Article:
PINEHURST, N.C. – Ten days into a two-week experiment, Mike Davis still believes that brown is beautiful.
While the look and presentation of a rough-less and browned-out Pinehurst No. 2 received some criticism last week – notably from Donald Trump – Davis reiterated Wednesday that the course has looked, and played, just as the USGA had hoped when they decided to host back-to-back Opens.
“This is what used to be here in the 1930s and 1940s – not exactly, but almost,” said Davis, the USGA’s executive director. “When you look at those old photographs, this is what you saw.”
Davis noted that as part of the 2011 renovation by Bill Coore and Ben Crenshaw, the course reverted back to single-line irrigation. Combined with a relatively dry spring, the irrigation change has caused the edges of the fairways to brown, a natural process that the USGA had no interest in reversing, artificially or otherwise.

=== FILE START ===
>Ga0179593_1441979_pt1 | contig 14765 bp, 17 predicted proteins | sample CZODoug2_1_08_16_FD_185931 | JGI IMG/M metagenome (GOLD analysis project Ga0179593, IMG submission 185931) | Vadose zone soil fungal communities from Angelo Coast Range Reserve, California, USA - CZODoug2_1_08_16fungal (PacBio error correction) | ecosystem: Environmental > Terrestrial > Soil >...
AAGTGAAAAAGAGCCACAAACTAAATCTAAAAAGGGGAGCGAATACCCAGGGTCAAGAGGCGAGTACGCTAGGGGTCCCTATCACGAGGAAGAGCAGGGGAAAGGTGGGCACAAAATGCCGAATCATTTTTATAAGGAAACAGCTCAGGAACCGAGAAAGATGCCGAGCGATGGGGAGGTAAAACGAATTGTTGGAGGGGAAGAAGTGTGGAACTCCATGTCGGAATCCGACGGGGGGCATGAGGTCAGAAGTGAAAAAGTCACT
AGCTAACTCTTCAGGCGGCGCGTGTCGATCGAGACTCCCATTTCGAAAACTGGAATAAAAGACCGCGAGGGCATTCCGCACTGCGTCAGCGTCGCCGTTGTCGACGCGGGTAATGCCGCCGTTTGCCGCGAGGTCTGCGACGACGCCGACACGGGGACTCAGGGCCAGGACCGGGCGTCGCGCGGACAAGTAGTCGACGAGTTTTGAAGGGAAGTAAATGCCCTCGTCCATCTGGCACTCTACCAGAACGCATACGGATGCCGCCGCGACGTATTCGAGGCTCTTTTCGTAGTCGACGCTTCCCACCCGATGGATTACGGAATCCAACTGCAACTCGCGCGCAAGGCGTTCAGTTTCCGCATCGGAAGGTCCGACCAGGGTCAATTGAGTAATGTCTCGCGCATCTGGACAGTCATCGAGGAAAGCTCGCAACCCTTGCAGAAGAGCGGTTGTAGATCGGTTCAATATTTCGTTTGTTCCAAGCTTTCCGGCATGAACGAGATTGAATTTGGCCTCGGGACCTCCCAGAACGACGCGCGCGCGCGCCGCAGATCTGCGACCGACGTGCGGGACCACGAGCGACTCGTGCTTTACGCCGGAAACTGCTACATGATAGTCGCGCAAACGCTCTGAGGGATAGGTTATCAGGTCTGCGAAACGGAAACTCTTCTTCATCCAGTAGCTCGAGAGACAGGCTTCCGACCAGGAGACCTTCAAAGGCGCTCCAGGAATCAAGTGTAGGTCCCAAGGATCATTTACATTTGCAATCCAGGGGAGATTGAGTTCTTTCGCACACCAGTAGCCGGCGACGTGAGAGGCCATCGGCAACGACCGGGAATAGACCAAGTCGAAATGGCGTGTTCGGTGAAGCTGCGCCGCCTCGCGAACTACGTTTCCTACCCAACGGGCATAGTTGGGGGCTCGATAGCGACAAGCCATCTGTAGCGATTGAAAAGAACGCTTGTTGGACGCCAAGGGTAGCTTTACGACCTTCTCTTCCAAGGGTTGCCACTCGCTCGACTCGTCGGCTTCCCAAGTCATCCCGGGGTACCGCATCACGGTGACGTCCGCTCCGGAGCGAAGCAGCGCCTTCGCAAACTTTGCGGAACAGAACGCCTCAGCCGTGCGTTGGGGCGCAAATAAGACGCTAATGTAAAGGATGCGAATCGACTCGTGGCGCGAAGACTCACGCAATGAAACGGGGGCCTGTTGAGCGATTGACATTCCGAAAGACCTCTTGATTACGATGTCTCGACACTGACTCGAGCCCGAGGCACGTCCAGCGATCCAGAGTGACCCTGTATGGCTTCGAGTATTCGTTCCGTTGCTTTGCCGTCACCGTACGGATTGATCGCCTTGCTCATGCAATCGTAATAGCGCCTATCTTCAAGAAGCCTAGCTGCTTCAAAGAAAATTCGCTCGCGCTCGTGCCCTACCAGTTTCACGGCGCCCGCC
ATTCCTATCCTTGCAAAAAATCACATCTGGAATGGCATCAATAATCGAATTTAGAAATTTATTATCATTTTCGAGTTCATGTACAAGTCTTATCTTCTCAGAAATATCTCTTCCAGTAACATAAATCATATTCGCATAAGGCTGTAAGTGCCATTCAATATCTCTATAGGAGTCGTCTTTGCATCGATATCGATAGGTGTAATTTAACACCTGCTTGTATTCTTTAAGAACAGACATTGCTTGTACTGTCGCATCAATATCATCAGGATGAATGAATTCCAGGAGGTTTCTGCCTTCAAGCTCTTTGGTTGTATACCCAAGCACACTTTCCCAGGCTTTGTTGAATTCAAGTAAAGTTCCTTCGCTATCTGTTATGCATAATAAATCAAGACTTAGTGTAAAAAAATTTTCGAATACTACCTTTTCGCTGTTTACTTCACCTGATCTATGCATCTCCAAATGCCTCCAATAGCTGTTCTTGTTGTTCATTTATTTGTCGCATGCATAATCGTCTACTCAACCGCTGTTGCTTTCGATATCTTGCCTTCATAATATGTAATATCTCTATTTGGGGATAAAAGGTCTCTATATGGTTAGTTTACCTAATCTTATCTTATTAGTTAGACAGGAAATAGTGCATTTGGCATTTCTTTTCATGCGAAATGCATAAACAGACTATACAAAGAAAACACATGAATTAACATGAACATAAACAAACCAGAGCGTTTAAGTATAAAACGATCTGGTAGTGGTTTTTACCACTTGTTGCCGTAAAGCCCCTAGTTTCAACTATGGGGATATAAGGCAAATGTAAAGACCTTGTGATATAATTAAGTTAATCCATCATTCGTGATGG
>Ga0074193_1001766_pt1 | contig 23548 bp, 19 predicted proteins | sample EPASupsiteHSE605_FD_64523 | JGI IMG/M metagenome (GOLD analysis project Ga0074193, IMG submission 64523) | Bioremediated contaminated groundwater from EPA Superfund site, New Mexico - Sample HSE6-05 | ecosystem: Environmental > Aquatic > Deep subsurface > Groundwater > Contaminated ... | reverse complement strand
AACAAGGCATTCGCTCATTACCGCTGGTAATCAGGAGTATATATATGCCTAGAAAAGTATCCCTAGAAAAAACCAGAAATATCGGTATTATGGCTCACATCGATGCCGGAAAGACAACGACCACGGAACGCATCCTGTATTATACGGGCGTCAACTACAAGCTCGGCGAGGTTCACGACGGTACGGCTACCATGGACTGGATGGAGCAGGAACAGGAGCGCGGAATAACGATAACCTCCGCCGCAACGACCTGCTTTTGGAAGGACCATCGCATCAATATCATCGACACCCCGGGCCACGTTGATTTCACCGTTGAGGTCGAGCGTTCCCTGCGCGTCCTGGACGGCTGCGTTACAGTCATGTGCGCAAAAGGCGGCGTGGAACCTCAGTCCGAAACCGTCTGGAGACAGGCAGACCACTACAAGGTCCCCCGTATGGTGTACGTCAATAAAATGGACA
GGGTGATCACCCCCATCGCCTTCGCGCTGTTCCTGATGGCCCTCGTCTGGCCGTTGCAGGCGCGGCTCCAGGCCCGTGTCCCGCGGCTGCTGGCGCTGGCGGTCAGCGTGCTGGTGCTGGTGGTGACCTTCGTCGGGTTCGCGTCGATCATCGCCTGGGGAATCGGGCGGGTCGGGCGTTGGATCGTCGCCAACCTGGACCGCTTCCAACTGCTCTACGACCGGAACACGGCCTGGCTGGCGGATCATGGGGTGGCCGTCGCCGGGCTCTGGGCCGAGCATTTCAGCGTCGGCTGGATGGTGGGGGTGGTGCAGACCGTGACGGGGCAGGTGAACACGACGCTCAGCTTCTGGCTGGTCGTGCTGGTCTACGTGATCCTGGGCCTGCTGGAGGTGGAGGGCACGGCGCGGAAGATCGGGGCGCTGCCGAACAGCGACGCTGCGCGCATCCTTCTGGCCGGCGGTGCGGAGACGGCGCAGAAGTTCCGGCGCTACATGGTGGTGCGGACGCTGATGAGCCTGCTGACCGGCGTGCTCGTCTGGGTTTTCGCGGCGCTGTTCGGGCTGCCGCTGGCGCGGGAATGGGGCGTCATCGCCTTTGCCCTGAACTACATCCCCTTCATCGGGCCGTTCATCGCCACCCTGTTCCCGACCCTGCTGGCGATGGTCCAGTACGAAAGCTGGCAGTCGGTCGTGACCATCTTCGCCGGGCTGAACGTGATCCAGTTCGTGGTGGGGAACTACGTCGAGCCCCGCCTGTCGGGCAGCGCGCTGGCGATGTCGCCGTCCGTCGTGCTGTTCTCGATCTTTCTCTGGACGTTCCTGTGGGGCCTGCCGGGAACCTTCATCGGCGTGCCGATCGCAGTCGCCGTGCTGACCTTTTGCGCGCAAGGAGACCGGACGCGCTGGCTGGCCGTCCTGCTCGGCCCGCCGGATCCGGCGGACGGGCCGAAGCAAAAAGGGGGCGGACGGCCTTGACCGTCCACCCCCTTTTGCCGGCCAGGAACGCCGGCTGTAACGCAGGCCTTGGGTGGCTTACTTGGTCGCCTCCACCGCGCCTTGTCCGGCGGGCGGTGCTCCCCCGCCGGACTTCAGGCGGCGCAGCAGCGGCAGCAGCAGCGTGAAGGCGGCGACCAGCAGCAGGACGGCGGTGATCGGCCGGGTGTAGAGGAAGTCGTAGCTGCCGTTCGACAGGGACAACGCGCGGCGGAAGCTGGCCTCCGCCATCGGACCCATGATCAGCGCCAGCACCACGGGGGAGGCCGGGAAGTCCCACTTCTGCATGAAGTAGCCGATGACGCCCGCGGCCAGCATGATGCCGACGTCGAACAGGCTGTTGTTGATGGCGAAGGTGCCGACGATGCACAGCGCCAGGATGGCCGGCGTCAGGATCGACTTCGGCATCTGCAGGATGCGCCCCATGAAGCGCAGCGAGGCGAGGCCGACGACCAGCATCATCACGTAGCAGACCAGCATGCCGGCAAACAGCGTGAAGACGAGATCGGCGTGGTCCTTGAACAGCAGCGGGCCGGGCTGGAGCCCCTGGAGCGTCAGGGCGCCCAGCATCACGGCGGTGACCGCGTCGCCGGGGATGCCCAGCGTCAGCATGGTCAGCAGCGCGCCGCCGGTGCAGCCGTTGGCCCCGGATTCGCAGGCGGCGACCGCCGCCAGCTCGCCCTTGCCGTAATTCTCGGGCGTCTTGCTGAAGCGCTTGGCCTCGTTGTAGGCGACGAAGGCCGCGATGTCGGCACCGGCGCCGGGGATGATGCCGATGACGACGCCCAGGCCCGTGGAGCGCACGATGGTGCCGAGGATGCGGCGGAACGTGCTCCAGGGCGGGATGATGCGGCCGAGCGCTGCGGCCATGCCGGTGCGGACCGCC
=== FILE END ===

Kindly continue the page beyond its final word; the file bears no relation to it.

“I think it’s just allowing Mother Nature to have more control versus manipulating what the look and the playability is,” Davis said. “We think it’s a great environmental statement.”
While Davis insists the USGA has been pleased with the results thus far this week in terms of course setup and performance, he added that the two-toned setting at Pinehurst is largely the exception for what the organization seeks, rather than the rule.
“No one should walk away here thinking that the USGA is anti-green golf courses,” he said. “We’re not. We’re absolutely not. But as I said before, we’re focused on less water, more bouncy conditions and less focus on the periphery.”